A spectacular Borgogno Barolo vertical covering six decades
Every now and then you go to a really special tasting, an event which leaves you with a sense of extraordinary privilege, one that moves you with admiration and even awe at what wine can do in the glass. Such was the Borgogno Barolo tasting in November 2016, organised by Astrum Wine Cellars to show the potential of these wines to the UK trade.
Borgogno owns 16 hectares of vineyard, most of it in prime Barolo vineyards – Cannubi, Liste, Fossate and the less well-known San Pietro Delle Viole. (Of their total production of 140,000 bottles, 65,000 are Barolo.) Thus, one of the reasons for its success is this irreplaceable heritage of top vineyards.
One of the remarkable things about Barolo and Barbaresco is how difficult it has proved to make convincing wines from the demanding Nebbiolo variety in other parts of the world. It is the antithesis of the well-travelled Cabernet Sauvignon, though enterprising Australian growers are doing their best to disprove this point.
The other reason is that Borgogno has stuck to a strongly traditional approach to making this wine. This includes giving the wines the time they need to show their qualities. While nowadays the company does produce individual vineyard wines, there is a special place in their offer for the blended Barolo Riserva which made from fruit across their vineyards, a traditional practice. The wines are then made in concrete tanks with natural yeasts. Temperature control is limited to keeping the wines under 30ºC. Maceration times belong to another age. While common practice these days is 20-30 days (itself a return to the past), Borgogno, according to chief winemaker Andrea Farinetti, leaves the young wines on the skins for the Reserva until just after Christmas. (The website gives shorter times but I am not sure how reliable the technical specifications are. For example, the alcohol level is always 13.5% .) Long maceration time of this sort requires the practice of a submerged cap and it seems to work here. The wines are aged for six to seven years in old Slavonian large-format casks. The exception to neutral oak is the last chestnut cask which now has got to the 120-year mark. After a period of rest, the bottled Riserva is released a minimum of eight years after the vintage – ready to drink, if you are not inclined to age it further. However, the overall goal is to make a wine that can be cellared for 50 years. And we were about to put this remarkable ambition to the test …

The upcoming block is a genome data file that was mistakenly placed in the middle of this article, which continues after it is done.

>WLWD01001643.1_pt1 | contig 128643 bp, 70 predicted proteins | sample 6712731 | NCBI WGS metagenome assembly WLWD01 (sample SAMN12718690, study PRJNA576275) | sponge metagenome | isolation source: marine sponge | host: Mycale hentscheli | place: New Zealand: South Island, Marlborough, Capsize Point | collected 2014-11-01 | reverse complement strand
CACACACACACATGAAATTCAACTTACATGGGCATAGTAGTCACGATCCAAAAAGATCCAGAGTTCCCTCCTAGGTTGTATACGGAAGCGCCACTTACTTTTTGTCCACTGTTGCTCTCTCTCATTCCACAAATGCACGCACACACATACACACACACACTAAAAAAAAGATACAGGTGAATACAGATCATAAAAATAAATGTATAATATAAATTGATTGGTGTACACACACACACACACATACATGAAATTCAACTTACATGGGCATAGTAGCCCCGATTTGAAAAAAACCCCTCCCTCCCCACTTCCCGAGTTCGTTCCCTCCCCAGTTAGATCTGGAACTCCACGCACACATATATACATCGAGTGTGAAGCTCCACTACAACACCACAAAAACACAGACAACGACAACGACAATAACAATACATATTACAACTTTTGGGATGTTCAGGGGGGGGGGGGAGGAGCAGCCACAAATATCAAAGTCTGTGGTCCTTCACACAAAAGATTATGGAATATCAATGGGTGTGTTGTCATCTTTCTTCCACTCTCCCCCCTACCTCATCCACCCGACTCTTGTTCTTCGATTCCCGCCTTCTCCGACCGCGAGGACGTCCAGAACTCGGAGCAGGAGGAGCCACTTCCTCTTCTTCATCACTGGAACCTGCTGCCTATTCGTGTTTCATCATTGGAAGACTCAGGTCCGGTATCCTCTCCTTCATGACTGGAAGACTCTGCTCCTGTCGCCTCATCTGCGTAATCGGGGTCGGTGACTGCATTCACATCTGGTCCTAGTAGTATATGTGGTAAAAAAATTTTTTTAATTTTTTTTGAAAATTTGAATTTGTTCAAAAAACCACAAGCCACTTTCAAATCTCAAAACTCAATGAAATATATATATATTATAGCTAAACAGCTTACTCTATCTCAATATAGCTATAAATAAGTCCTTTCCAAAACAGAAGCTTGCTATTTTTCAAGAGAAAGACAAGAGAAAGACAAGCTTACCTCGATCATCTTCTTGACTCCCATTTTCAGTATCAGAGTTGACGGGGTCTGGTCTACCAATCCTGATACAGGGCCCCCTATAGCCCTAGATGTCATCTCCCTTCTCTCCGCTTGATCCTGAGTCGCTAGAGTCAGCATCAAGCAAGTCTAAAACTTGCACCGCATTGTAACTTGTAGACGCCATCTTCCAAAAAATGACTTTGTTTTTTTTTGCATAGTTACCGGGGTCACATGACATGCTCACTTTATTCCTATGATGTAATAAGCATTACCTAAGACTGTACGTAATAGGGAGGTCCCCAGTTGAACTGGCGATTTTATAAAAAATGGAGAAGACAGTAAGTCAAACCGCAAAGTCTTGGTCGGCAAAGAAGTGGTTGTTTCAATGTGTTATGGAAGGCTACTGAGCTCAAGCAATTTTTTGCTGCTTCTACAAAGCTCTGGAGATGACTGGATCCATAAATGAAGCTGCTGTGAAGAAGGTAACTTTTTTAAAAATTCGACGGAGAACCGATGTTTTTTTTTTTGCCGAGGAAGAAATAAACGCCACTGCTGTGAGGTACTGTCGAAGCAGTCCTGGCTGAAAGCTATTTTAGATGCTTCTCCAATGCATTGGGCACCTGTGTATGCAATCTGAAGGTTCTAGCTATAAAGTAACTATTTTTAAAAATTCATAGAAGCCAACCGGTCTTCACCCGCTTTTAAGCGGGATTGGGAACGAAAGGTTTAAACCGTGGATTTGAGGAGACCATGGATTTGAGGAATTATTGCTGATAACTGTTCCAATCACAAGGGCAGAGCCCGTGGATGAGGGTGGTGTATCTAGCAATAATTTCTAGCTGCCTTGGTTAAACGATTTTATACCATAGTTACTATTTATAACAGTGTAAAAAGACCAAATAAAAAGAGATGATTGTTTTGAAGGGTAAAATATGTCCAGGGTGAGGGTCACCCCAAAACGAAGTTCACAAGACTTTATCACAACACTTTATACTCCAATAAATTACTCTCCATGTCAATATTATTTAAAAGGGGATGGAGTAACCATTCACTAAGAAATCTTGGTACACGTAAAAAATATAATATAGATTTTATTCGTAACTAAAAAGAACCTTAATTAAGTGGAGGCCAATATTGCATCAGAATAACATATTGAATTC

The warm-up act was a perky Freisa (fragrant, raspberry-scented, parent of Nebbiolo) and a fine Barolo declassified to Langhe DOC (‘No name’ 2012), a protest label at the ridiculous bureaucracy suffered by Italian winemakers. We then tasted the latest estate Barolo, 2011, as a benchmark. This a very good standard – genuinely fragrant, intense and long, firm fine tannins, and all that from an early drinking vintage. The fruit for this bottling comes from the good but not the best parts of the vineyards. The best is saved for the single-vineyard bottlings and of course the Riserva. We also had the chance to try the latest micro-offering of a multi-vintage wine called – and dedicated to – Cesare. The blend is from bottles of 2004, 1998, 1996 and 1982. Mellow, autumn fruit, softened tannins, long. Very good but I am not sure what the point of this is beyond a unique offering for collectors and somms insatiable for something new.
Barolo Riserva 2004 – a much-lauded cooler vintage which apparently took 10 years to come around. It is now in light truffle, leather and forest floor mode with fine sour cherry fruit, supported by tannins which are beginning to soften. It clearly had the concentration to continue to develop.
Barolo Riserva 1997 – at nearly the 20-year mark we move into fully mature wine territory with lovely volatile acidity, developed mulberry to red plum fruit, tobacco and more. On the palate, the structure meets the fruit perfectly with that firmness associated with Barolo and a still grippy finish. This has it all.
Barolo Riserva 1985 – from an outstanding vintage this 30-year old had a remarkable freshness, outstanding complexity and broad structuring tannins. Wonderful. Contender for the best wine in this tasting but there is better to come.
Barolo Riserva 1978 – a hot year and therefore a real test of a wine’s ability to age gracefully. It led with more tertiary notes than fruit, tar, old plum, full-on maturity. But certainly nowhere near passed it.
Barolo Reserva 1958 – the effects of a long life under cork are beginning to show here with cinnamon, furniture polish, leather and tobacco leaf the dominant themes – but then the wine is nearly as old as I am! But there is still a core of cherry to plum fruit. It is not entirely clear who is ageing better.
Barolo Reserva 1937 – the oldest wine in our tasting by some margin, my first Barolo from the 1930s and the first wine that is not available to buy from the winery. Very pale rose-tinted garnet, a limited nose, fine mellow fruit, surprisingly fresh and alive with Nebbiolo’s famous tannic structure now softened and not obtrusive. A remarkable performance from a wine that is within a year of being 80 years old. Decanted at 11 am, tasted at 1.30, without deterioration.
This was a remarkable and remarkably instructive tasting. Nebbiolo has a capacity to age which puts it at the top table of the world’s wines. Borgogno shows that it is not just the tiny elite of very top quality growers which can do this. Great vineyard sites, the Nebbiolo variety, the climate of the Langhe, vinification aimed to create a long-lasting wine and, uniquely, a commitment to ageing them for decades produce a great vinous experience.
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